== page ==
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Morbidity and Mortality Weekly Report

Laboratory-Confirmed Vaccinia Virus Infection – Virginia, 2008

Press Contact: Division of Media Relations
Phone: (404) 639-3286

Researchers working with vaccinia virus, the live viral component of smallpox vaccines, should follow vaccination recommendations from the Advisory Committee on Immunization Practices (ACIP). Every year CDC receives reports of accidental exposure to vaccinia virus in laboratory workers. In 2008 an unvaccinated laboratory worker in Virginia was diagnosed with vaccinia virus infection. An extensive contact investigation of 102 potential contacts in 2 states was undertaken to identify any transmitted cases. None were found. Researchers working with vaccinia virus should follow vaccination recommendations from the ACIP. Exposure to the virus, either from an infected individual or from someone who recently received smallpox vaccine, can result in infection and severe complications can occur in persons having underlying risk factors (e.g., pregnancy, immunodeficiencies, and dermatological conditions).

Fatalities Caused by Cattle – Four States, 2003-2008

Press Contact: Wayne T. Sanderson, Associate Professor, Occupational & Environmental Health, University of Iowa
Phone: (319) 335-4207

Livestock farmers are at risk of being injured and killed by cattle and precautions should be taken to prevent close contact, especially with aggressive cattle. National occupational death surveillance data shows that on average 20 deaths per year are caused by cattle on U.S. farms, but little is known about the circumstances of these deaths. Surveillance and follow-up of cattle-related deaths reported in the news media in Iowa, Kansas, Missouri, and Nebraska during 2003–2008 showed that fatalities occur throughout the year and that older farmers are especially at risk. The circumstances associated with these deaths involved working with cattle in enclosed areas (33 percent), moving or herding cattle (24 percent), loading (14 percent), and feeding (14 percent). One third of the deaths were caused by animals which had previously exhibited aggressive behavior. To reduce lives lost, farmers and ranchers should improve their livestock-handling facilities to prevent close contact and take precautions when working with cattle, especially cattle that have exhibited aggressiveness in the past.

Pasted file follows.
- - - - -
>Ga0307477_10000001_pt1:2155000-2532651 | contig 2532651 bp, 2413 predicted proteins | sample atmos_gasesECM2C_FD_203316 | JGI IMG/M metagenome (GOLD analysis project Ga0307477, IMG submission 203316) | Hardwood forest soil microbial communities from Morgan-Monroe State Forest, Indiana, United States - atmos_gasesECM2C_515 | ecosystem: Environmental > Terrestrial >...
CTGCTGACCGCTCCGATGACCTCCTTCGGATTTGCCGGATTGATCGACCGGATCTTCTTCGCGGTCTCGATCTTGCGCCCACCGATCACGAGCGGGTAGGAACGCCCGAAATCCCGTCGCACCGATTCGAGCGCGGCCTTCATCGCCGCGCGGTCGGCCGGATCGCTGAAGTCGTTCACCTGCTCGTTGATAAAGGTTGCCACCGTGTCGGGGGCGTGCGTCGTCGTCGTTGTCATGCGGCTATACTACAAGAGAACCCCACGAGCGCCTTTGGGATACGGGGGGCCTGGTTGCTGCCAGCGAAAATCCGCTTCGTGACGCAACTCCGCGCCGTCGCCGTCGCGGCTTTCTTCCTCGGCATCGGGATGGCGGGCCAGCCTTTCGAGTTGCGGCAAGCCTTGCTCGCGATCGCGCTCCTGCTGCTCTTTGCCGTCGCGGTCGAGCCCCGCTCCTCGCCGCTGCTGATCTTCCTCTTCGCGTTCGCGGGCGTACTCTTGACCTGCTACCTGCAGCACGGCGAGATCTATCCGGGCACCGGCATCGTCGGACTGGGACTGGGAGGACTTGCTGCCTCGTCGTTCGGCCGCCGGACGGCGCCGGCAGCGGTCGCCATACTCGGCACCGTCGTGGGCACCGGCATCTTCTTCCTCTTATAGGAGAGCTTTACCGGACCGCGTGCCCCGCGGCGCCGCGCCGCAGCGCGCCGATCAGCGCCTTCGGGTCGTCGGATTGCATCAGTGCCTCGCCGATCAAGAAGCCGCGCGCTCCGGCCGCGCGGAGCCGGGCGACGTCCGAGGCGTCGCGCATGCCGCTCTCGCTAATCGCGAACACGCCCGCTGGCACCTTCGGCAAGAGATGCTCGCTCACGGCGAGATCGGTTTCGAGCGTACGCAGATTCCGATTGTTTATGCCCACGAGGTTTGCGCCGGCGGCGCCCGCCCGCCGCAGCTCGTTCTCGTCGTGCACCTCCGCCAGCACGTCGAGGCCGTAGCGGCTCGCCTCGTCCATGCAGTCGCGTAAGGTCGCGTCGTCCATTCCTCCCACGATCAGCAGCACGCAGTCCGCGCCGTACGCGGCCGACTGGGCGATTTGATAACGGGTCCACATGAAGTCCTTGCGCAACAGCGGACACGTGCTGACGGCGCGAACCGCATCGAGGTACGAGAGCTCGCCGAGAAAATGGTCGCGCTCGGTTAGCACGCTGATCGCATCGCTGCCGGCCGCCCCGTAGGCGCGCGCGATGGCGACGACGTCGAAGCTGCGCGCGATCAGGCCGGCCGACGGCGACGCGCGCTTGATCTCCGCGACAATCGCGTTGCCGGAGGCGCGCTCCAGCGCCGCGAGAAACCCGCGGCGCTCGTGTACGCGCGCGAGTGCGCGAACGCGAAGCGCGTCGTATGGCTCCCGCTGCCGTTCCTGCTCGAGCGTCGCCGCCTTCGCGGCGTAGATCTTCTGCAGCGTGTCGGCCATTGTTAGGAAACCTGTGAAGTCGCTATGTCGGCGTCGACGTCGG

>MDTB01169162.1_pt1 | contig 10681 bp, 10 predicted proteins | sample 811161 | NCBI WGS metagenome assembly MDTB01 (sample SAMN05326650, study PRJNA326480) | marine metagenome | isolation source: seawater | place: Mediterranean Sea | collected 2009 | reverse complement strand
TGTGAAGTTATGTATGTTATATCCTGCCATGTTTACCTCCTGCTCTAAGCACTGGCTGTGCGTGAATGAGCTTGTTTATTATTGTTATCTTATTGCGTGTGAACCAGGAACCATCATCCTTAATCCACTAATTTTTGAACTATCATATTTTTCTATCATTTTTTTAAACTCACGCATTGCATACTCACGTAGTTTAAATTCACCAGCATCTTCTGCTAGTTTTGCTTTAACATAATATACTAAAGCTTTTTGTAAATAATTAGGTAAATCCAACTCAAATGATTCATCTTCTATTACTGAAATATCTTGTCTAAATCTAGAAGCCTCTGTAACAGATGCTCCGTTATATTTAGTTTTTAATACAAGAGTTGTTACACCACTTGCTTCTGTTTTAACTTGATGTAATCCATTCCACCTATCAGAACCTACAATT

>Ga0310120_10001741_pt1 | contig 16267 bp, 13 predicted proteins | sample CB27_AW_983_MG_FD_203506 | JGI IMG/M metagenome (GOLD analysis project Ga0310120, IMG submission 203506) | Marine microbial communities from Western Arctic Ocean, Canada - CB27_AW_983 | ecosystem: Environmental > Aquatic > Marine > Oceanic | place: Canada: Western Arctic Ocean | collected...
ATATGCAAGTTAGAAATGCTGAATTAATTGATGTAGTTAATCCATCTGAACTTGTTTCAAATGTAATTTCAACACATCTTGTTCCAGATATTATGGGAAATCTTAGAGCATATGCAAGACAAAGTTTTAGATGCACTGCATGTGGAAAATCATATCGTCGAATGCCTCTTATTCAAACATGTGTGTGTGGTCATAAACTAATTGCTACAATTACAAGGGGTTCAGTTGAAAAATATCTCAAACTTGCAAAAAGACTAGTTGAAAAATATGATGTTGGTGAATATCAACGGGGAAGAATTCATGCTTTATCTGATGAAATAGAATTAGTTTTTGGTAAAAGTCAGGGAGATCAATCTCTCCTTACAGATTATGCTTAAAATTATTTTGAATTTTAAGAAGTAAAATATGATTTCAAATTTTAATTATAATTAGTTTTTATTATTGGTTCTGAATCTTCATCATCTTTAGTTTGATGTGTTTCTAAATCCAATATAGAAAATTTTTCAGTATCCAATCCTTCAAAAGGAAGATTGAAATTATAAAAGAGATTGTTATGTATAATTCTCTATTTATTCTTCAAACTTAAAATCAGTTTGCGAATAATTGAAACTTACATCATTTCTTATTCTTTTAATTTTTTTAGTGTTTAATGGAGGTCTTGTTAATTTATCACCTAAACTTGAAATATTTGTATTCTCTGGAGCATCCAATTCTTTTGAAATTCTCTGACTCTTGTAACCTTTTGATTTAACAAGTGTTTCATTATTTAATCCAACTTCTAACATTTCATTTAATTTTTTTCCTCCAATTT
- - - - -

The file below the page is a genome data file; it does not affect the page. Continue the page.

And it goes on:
Status of the National Electronic Disease Surveillance System – United States, 2007

Press Contact: CDC, Division of Media Relations
Phone: (404) 639-3286

States are willing to commit to furthering the interoperability of their surveillance systems, but limited resources are the largest barrier to replacing aging electronic systems. Electronic disease surveillance systems within the United States have been developed in a multitude of ways. Many states use a combination of vendor products, CDC electronic systems, and state-developed surveillance systems to allow for customization for their public health needs. Results of a recent assessment illustrated the progress of electronic disease surveillance systems nationwide. Overall, states’ surveillance systems varied widely and were in various stages of implementation. As interoperability becomes the standard for electronic data sharing, more states will face customization costs and increasing demand for informaticians in the workforce. Surveillance and health-care IT stakeholders will need to support the growing electronic infrastructure and aim to improve the efficacy and quality of electronic disease surveillance systems.

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U.S. DEPARTMENT OF HEALTH AND HUMAN SERVICES

  • Historical Document: July 30, 2009
  • Content source: Office of Enterprise Communication
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